Don Willesee

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The Honourable
Don Willesee
Don Willesee (cropped).jpg
Minister for Foreign Affairs
In office
6 November 1973 – 11 November 1975
Prime Minister Gough Whitlam
Preceded by Gough Whitlam
Succeeded by Andrew Peacock
Senator for Western Australia
In office
22 February 1950 – 11 November 1975
Personal details
Born (1916-04-14)14 April 1916
Derby, Western Australia
Died 9 September 2003(2003-09-09) (aged 87)
Joondalup, Western Australia
Political party Australian Labor Party
Spouse(s) Gwendoline Clark
Children Mike Willesee, Terry Willesee
Occupation Postal clerk

Donald Robert Willesee (14 April 1916 – 9 September 2003) was an Australian politician, a member of the Australian Senate for 25 years representing Western Australia, and a Cabinet minister in the Whitlam government.[1][2]

Early life[edit]

Willesee was born in Derby, Western Australia, to Ethel May (née Flinders) and William Robert Willesee, who were originally from South Australia. His older brother, Bill Willesee, was a state parliamentarian. Willesee was educated at state and convent schools at Carnarvon in the same state. He left school at 14 (his father and brother had lost their jobs during the Great Depression), to work as a postal clerk in Carnarvon, and immediately joined the Australian Union of Postal Clerks and Telegraphists. He eventually became state secretary of this organisation. He later worked as a telegraphist in Perth. In 1940 he married Gwendoline Clarke.[3]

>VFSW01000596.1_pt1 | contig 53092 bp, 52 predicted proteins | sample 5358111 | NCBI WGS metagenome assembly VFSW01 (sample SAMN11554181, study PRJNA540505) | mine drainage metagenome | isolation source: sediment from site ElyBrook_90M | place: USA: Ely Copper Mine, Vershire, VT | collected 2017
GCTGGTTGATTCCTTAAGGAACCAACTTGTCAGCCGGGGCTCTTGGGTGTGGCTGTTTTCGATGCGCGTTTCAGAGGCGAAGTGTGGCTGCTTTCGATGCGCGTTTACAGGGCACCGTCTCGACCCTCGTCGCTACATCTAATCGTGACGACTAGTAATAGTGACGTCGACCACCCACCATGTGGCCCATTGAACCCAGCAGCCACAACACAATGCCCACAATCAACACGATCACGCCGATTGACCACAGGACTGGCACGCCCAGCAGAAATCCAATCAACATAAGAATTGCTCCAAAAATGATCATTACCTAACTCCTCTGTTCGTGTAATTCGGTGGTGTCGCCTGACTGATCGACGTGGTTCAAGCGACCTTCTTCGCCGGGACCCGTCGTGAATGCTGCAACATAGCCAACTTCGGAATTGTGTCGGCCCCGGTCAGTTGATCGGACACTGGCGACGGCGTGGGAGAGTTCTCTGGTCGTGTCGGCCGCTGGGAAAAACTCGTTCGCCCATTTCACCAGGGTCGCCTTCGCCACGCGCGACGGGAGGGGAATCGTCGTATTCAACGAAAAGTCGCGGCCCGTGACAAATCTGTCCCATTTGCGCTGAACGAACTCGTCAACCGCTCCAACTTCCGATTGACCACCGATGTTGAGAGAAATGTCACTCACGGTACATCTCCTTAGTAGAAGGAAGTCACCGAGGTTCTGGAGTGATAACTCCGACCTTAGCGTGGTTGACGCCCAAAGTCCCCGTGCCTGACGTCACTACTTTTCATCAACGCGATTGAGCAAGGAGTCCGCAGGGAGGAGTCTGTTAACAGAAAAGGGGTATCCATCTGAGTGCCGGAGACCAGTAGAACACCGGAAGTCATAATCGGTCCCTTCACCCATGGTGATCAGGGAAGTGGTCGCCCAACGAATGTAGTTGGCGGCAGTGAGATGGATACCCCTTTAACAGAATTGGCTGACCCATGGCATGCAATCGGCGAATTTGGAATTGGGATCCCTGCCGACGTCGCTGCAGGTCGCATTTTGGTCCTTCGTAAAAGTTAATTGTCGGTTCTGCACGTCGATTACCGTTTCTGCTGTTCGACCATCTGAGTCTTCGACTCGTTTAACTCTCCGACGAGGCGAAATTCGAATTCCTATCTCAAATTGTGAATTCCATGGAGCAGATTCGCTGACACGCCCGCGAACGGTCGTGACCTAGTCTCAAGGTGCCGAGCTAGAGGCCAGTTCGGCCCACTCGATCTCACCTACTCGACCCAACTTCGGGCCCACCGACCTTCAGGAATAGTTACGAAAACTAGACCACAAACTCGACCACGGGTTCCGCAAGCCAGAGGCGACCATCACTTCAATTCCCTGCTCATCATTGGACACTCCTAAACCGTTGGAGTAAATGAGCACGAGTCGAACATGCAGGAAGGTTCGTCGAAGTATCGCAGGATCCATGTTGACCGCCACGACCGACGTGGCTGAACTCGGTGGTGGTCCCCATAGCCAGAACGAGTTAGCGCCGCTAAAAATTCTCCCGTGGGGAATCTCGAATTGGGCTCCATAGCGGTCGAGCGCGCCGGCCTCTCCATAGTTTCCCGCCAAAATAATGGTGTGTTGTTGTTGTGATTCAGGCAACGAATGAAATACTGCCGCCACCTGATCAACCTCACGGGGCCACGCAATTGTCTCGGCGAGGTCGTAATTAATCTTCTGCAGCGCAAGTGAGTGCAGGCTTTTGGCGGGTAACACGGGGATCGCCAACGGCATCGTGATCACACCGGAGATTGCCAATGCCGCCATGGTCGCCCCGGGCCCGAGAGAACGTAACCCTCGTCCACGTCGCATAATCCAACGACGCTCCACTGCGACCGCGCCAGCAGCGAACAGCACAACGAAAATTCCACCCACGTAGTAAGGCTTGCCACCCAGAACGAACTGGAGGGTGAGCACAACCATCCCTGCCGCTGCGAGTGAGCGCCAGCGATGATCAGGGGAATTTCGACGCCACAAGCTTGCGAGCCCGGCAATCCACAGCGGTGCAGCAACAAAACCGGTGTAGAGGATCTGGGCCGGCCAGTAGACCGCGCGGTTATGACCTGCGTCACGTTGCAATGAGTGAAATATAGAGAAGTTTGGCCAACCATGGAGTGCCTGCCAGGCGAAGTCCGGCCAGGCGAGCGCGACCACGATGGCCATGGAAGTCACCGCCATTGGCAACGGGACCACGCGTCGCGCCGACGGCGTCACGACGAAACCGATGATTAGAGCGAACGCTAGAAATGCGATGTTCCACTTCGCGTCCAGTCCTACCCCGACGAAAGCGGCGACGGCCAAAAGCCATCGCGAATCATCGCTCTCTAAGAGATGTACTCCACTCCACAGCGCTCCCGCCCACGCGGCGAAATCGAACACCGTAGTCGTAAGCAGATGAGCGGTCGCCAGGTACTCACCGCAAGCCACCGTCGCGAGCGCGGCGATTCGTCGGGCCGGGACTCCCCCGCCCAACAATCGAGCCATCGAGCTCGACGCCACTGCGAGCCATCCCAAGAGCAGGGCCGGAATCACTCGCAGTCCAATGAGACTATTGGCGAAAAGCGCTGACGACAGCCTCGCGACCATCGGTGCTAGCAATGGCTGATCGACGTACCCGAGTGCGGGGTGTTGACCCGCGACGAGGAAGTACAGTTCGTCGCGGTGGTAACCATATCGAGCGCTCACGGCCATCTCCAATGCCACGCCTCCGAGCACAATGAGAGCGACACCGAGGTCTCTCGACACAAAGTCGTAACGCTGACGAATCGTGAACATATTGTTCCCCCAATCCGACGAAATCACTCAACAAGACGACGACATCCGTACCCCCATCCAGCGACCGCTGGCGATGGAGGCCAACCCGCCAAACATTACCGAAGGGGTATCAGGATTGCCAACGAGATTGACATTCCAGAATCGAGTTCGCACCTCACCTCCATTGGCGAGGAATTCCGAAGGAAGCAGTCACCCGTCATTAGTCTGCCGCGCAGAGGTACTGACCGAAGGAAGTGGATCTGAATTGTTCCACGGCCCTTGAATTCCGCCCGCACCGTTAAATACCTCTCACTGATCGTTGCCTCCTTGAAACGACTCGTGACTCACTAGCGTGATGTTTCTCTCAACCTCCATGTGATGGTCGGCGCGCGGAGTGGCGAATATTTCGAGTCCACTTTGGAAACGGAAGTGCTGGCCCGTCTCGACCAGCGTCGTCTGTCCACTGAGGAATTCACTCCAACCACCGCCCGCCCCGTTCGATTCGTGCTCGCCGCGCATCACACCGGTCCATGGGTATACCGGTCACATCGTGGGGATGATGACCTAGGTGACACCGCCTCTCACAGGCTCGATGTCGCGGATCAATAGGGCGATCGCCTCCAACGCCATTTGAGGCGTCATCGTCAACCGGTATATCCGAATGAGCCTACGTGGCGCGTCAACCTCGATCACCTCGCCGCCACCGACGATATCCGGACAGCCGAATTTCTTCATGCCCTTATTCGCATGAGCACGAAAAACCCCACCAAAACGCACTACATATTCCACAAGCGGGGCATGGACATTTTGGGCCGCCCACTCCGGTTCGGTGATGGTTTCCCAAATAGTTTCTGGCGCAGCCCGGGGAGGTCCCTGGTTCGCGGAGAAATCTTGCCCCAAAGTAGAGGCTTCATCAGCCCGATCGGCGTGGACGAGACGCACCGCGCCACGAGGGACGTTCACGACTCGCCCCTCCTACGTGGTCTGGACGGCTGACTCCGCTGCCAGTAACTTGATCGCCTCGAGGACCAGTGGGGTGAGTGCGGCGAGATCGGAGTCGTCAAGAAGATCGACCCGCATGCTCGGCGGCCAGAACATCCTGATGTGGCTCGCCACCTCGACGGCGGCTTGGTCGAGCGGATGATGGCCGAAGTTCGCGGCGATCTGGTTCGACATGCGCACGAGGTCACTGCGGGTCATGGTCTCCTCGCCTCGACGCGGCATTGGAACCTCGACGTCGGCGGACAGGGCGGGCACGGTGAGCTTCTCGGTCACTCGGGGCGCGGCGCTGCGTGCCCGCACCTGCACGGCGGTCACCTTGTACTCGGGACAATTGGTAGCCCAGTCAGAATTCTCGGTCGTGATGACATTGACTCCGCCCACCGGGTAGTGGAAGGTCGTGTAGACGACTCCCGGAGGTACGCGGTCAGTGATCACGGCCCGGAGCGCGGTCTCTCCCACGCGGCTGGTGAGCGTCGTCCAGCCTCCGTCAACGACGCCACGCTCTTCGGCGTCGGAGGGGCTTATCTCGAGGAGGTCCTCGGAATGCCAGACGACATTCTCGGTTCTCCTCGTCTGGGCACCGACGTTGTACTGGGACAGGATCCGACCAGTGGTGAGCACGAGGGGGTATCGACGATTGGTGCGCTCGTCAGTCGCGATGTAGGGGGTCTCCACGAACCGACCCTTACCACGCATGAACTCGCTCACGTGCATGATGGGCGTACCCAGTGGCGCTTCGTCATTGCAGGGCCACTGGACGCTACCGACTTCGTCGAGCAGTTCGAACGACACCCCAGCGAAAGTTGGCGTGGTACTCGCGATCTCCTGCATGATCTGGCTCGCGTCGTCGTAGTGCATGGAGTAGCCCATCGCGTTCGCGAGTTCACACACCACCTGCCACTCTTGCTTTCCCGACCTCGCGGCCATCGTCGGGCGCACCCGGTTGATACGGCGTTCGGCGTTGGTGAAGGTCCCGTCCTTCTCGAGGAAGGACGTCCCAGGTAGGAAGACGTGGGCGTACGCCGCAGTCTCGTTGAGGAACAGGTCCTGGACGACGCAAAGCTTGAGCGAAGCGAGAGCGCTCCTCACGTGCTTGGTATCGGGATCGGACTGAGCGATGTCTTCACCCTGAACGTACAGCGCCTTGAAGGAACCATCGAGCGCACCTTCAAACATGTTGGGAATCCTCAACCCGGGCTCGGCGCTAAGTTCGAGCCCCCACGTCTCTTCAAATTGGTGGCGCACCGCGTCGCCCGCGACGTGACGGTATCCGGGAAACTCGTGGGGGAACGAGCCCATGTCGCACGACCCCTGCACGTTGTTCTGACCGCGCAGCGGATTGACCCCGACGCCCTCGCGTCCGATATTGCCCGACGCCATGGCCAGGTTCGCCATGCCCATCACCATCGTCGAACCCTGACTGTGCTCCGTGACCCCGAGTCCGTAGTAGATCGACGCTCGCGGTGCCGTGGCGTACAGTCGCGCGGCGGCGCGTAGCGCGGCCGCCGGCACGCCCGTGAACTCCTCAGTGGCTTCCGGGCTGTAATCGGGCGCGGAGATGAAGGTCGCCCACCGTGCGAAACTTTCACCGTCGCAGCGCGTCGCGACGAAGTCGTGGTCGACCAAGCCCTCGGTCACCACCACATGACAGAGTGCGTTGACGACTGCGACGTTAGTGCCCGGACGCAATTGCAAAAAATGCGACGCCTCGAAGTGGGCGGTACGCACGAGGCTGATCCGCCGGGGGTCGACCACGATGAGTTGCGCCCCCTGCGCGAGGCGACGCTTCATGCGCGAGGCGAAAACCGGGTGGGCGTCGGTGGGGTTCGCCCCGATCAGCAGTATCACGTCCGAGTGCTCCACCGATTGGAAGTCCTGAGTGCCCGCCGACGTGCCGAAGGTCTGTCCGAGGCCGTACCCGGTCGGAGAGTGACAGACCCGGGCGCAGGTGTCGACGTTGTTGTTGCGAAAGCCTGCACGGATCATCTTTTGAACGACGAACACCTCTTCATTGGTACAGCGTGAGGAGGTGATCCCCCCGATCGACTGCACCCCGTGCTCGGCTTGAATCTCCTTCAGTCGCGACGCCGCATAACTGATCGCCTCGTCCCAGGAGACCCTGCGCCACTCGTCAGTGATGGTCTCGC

Political career[edit]

Willesee joined the Australian Labor Party when he was 21 and was elected as a senator for Western Australia in 1950 at the age of 33, the youngest Australian senator elected up to that time. He worked with Whitlam to reform the Labor Party prior to the 1972 election.[3][4] According to Kim Beazley he was a "... key assistant to Gough Whitlam as he set about the task of restructuring the Labor Party ... and made an intelligent, brilliant rabble fit for government."[5]

Following the 1972 election, Willesee was appointed as Special Minister of State, Vice-President of the Executive Council, Minister assisting the Prime Minister and Minister assisting the Minister for Foreign Affairs in the second Whitlam Ministry (which followed the "two-man Ministry" from 5 December to 19 December 1972). As Special Minister of State he endorsed the establishment of a computerised library information system to connect national, state and university libraries, which has continued to evolve.[6]

Whitlam relinquished the position of Minister for Foreign Affairs to him on 30 November 1973 and in this period he had the major responsibility of implementing the Whitlam government's, ambitious new foreign policy directions, which included improving relations with Asia. For Willesee, this meant Australia taking a more pragmatic approach to international affairs; in a speech to the Australian Institute of International Affairs in June 1974 he declared: "the first duty of Government is to recognise and comprehend the world as it actually is, not as we might conceive or wish it to be. That is a cardinal principle of the way this Government has approached foreign policy. Australia, if it is to serve national interests in an effective manner, can no longer afford to impose on international events interpretations at variance with the facts."[7]